From New Scientist:
City living comes with unique challenges. If you’re a lizard, scaling a windowpane without sliding off is one of them. One lizard has already evolved traits to help it do just that.
“Urban areas are just another environment. The animals that live there aren’t somehow immune to natural selection,” says Kristin Winchell of the University of Massachusetts Boston.
Her team compared males of the anole lizard (Anolis cristatellus) in the Puerto Rican cities of Mayagüez, Ponce and San Juan with those in nearby forests.
They found that city lizards regularly clung to objects like walls and windows, proving that they use the full urban environment instead of restricting themselves to wild patches more similar to their forest roots.
Compared with forest-dwellers, city lizards had longer limbs and more lamellae – scale-like structures that help their toes stick to surfaces. These traits probably enable them to stay attached to slippery urban perches. “I chased a lizard that ran straight up a window 30 feet and was out of reach in 15 seconds,” says Winchell. “I couldn’t catch this well-adapted lizard.”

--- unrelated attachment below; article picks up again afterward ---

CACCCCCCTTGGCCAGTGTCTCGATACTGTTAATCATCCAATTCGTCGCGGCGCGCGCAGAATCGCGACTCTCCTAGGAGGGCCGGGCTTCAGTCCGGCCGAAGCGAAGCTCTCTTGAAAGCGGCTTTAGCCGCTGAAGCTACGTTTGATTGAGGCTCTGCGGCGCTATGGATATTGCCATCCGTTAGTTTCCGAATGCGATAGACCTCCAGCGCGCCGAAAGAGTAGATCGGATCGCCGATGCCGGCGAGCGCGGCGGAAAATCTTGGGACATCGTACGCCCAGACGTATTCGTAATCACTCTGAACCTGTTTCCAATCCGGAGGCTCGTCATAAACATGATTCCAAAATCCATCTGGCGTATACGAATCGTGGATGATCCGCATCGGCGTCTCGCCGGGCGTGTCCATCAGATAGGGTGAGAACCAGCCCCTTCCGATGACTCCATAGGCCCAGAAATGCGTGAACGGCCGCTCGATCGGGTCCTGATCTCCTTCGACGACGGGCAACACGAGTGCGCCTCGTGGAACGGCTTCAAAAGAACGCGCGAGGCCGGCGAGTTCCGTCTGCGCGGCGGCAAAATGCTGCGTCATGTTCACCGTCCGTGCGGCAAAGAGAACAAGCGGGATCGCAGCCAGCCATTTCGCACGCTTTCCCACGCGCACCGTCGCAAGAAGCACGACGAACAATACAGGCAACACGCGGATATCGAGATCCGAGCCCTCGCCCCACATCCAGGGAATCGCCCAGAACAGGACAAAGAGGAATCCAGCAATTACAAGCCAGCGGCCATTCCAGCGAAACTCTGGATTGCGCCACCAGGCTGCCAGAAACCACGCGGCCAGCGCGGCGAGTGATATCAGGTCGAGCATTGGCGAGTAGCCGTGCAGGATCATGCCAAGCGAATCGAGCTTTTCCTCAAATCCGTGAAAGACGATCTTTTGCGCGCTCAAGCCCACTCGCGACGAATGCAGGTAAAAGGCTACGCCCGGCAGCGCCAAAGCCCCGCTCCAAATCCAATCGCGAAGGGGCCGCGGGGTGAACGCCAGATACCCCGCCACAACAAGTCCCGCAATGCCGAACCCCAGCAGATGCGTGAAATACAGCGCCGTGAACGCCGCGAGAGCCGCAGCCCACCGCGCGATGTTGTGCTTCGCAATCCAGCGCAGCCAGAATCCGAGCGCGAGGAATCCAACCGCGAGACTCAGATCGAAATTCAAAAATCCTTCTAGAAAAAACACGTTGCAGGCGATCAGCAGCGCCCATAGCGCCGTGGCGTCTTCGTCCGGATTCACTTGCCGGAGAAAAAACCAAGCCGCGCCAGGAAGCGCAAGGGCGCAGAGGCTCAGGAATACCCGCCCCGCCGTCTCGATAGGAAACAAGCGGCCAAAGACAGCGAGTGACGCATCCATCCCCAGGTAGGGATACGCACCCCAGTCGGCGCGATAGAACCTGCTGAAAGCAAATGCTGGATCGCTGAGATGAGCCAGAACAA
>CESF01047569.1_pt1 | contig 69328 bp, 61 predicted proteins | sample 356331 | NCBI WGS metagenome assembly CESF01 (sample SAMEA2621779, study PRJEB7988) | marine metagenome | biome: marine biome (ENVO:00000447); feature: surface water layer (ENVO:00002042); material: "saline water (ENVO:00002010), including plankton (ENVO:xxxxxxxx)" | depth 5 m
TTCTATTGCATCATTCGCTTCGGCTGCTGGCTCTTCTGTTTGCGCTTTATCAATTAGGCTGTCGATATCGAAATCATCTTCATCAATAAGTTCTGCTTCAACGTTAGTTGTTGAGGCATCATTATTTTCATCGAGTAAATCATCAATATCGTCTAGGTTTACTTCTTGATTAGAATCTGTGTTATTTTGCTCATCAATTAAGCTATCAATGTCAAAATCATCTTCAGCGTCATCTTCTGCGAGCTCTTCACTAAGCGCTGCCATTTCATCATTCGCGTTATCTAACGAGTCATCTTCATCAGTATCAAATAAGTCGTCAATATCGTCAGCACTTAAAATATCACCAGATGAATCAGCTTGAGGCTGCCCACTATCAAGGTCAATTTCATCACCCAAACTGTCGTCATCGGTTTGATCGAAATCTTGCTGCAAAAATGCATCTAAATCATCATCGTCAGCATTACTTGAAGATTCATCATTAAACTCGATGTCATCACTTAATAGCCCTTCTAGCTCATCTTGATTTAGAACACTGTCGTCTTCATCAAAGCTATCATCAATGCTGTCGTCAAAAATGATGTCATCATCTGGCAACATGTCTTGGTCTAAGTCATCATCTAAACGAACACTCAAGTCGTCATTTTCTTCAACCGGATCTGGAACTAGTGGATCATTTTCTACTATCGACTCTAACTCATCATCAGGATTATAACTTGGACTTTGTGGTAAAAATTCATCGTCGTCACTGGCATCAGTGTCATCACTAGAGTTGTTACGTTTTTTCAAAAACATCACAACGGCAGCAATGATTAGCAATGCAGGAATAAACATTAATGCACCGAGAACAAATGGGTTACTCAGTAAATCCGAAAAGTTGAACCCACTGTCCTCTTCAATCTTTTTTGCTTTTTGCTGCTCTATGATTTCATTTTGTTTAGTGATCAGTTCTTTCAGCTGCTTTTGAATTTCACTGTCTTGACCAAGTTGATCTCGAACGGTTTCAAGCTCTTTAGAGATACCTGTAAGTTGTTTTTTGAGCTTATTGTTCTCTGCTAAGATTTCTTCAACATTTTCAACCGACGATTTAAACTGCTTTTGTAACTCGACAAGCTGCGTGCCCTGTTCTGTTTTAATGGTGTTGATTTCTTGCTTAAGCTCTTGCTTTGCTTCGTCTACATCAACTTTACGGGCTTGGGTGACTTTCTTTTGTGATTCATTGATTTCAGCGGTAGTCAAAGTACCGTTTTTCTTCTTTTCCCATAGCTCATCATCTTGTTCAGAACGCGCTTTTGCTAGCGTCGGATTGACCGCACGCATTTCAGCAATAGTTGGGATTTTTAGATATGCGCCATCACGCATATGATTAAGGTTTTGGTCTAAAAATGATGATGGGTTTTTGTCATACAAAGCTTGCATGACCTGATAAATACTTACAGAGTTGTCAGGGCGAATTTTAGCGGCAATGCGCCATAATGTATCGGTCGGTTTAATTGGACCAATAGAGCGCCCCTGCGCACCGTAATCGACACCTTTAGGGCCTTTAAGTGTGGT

The team also raised urban and forest lizards from the Mayagüez region in the lab and found that differences in limb length and scale number remained, suggesting a genetic basis to the urban lizards’ abilities.
The anole frequently wows scientists with feats of rapid evolution in natural environments. The new finding suggests that this capacity applies to cities as well.
But well-studied examples are rare. “Urban evolution is a really young field,” says Winchell.
Evolutionary biologist Jason Munshi-South of Fordham University in New York agrees. “There aren’t many documented cases of urban evolution yet, but people are going to start looking for them in earnest,” he says.
Munshi-South believes Winchell’s study is an excellent addition to this emerging field. “The next step,” he says, “which I’m excited to see them do, is to identify the genes underlying these adaptive traits.”
Winchell says that, ultimately, understanding urban adaption could help conservation. “Having a grasp on which animals tolerate urbanisation gives us a better idea of which ones we need to focus on when preserving natural habitats,” she says.